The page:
Firm News

Schwerin Weighs in on Identity Theft and Income Tax Returns

Identity Theft and Income Tax Returns:
What do you mean I’ve already filed my return?

Authored for St. Louis Lawyer Magazine, May 2014

The scramble to collect forms and documents, spending countless hours on the phone with accountants or with tax preparation software and the mad dash to file is behind us, and taxpayers across the country breathe a sigh of relief as the 2013 tax season comes to an end. But, for millions of taxpayers, the nightmare is only beginning. Those taxpayers will receive a notice from the Internal Revenue Service (IRS) stating, “more than one tax return for you was filed,” and that the IRS already issued a tax refund in their names.

In fact, the epidemic of taxpayer identity theft is trending upward. In a statement concerning an enforcement action in January, 2014, United States Attorney for the Eastern District of Missouri, Richard Callahan, noted that “stolen identity refund fraud is a large and growing problem across the country, and the IRS and Justice Department dedicate substantial resources in fighting it, particularly at this time of year.”

Justin Gelfand received the 2013 Attorney General’s Award for Fraud Prevention for his work in prosecuting these types of identity theft cases. He says, “These cases are unusual for the IRS because they are essentially highly sophisticated white collar crimes in progress as opposed to investigations into events that occurred in the past. As this epidemic remains a top priority for federal agents and federal prosecutors nationwide, people accused of committing these crimes face very significant prison sentences if convicted.”

Detection of Identity Theft and Refund Fraud

The Department of Justice refers to this category of cases as Stolen Identity Refund Fraud or SIRF cases. Simply stated, a SIRF case involves a series of crimes in which a criminal steals a name and Social Security number, files a tax return using that identifying information and claiming a false refund, and requests that the stolen refund is mailed to the criminal or deposited into a bank account or onto a prepaid debit card. The criminal’s fraudulent return is posted to the IRS account of the person whose identity is stolen, which impacts the real taxpayer who files his or her actual return, delays or prevents the issuance of his or her proper tax refund, and posts erroneous information on his or her account with the IRS.

A 2012 audit published by the Treasury Inspector General for Tax Administration reported that, if the problem continues to grow on its current trajectory, the IRS would issue $21 billion in fraudulent refunds over the next five years. In September 2013, the Treasury Inspector General for Tax Administration reported significant, but not satisfactory, improvements in administration and recovery actions aimed at curbing identity theft refund crimes. It projected that, if investigation and enforcement actions remain at the same level as 2013, the IRS would issue $1.9 billion in fraudulent refunds over the next five years.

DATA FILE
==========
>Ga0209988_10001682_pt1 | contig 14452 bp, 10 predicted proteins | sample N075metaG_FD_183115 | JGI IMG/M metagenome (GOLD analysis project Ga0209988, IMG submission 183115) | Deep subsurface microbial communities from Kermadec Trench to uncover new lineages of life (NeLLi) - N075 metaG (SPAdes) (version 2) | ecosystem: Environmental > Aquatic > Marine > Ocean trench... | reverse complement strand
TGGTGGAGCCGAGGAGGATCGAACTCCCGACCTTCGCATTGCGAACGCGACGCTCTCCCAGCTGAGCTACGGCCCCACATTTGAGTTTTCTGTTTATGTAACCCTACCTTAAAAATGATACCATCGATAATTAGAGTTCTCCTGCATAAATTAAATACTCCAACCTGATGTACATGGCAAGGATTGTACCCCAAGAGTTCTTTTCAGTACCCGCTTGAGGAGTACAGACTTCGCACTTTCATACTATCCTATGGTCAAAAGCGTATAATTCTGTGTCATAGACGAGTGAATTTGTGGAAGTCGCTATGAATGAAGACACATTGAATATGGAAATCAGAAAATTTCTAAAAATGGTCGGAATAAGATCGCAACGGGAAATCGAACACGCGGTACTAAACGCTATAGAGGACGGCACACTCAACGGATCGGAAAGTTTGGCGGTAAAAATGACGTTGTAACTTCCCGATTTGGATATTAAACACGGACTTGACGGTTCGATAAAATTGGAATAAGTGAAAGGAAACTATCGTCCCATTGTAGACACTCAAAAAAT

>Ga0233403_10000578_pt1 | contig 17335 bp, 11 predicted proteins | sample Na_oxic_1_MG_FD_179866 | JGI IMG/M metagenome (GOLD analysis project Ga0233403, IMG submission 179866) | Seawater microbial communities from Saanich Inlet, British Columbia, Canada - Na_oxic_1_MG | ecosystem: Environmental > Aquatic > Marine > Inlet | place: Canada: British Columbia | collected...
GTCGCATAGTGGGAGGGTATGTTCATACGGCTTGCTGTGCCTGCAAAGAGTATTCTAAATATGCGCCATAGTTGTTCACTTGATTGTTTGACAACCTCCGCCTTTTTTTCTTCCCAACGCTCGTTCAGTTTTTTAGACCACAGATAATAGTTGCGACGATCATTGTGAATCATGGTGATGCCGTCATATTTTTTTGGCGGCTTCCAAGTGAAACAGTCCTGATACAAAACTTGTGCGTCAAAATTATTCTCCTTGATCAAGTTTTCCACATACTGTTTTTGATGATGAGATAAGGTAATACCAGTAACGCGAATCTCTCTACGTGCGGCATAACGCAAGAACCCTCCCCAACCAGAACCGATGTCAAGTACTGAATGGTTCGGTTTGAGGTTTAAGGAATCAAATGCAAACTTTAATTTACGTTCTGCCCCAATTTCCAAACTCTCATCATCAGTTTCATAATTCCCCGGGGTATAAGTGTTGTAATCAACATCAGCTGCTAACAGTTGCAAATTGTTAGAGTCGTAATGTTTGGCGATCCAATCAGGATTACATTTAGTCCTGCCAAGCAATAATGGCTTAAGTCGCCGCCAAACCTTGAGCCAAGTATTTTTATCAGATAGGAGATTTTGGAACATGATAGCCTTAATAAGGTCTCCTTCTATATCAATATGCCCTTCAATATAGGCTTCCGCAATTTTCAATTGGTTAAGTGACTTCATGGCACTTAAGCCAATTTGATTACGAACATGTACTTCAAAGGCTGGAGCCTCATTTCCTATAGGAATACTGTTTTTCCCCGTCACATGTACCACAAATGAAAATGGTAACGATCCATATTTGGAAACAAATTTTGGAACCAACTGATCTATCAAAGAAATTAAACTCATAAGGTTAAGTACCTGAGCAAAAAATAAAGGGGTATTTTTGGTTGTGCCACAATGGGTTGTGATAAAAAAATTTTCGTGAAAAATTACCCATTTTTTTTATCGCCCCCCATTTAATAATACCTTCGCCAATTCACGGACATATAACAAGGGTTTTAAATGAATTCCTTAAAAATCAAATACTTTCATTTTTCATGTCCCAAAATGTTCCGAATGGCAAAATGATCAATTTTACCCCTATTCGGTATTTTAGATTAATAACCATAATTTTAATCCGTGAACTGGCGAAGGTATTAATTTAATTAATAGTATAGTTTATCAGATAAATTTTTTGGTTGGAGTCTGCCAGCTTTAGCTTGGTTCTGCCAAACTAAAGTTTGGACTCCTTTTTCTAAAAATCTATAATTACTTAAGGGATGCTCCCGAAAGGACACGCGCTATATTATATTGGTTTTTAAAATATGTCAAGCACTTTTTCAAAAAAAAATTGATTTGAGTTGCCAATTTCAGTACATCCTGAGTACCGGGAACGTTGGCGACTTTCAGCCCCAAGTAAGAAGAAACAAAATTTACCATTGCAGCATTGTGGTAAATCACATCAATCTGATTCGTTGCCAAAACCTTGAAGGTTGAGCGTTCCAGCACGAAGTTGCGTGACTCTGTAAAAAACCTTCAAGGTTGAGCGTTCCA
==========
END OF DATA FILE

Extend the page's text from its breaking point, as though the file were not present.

The IRS estimates that it prevented the issuance of approximately $20 billion of fraudulent returns in 2012, which is an increase of more than $14 billion in prevented returns in 2011. For 2011 through November 2013, the IRS estimates that it identified 14.6 million suspicious returns and prevented more than $50 billion in fraudulent refunds. It has again increased its efforts against refund fraud this year.

Prosecution of Stolen Identity Refund Fraud

The Department of Justice’s Tax Division, the IRS and United States Attorney’s Offices have made it a high priority to investigate and prosecute the individuals involved in SIRF schemes. The Department of Justice reports that it charged more than 880 defendants with SIRF-related crimes in 2013. The IRS Criminal Investigation Division reported that its investigations led to 1,050 indictments or informations filed against defendants for SIRF-related crimes and an 80.6 percent incarceration rate. According to IRS Criminal Investigation, the average length of sentence in these cases was 38 months, significantly longer than the average sentence in a traditional criminal tax case.

St. Louis has seen its share of SIRF criminal activity and enforcement actions. Most notably, in July 2013, a woman was sentenced in the United States District Court, Eastern District of Missouri, to 144 months in prison and ordered to pay restitution of $835,883 to the Internal Revenue Service. She organized a scheme involving more than 400 stolen identities and more than $1.8 million in refund claims. Her husband was sentenced to 36 months in prison in November 2013.

Identity Protection Tips

Earlier this year, Special Agent in Charge Sybil A. Smith at the Internal Revenue Service – Criminal Investigation, St. Louis Field Office cautioned Saint Louis taxpayers, advising: “Taxpayers should exercise caution when choosing a tax professional, especially since you will hand over your personal and financial identifying information.”

In addition, taxpayers should be cautioned to secure all personal information, guard Social Security numbers, regularly check their credit, and refuse to respond to telephone or e-mail requests for personal information. If a taxpayer believes his or her information has been compromised or becomes aware that he or she is a victim of identity theft, he or she should contact the IRS Identity Protection Specialized Unit at 1-800-908-4490 and file a Form 14039, IRS Identity Theft Affidavit. A taxpayer should also be advised to report incidents of identity theft to the Federal Trade Commission, local police, and fraud departments at the major credit bureaus.

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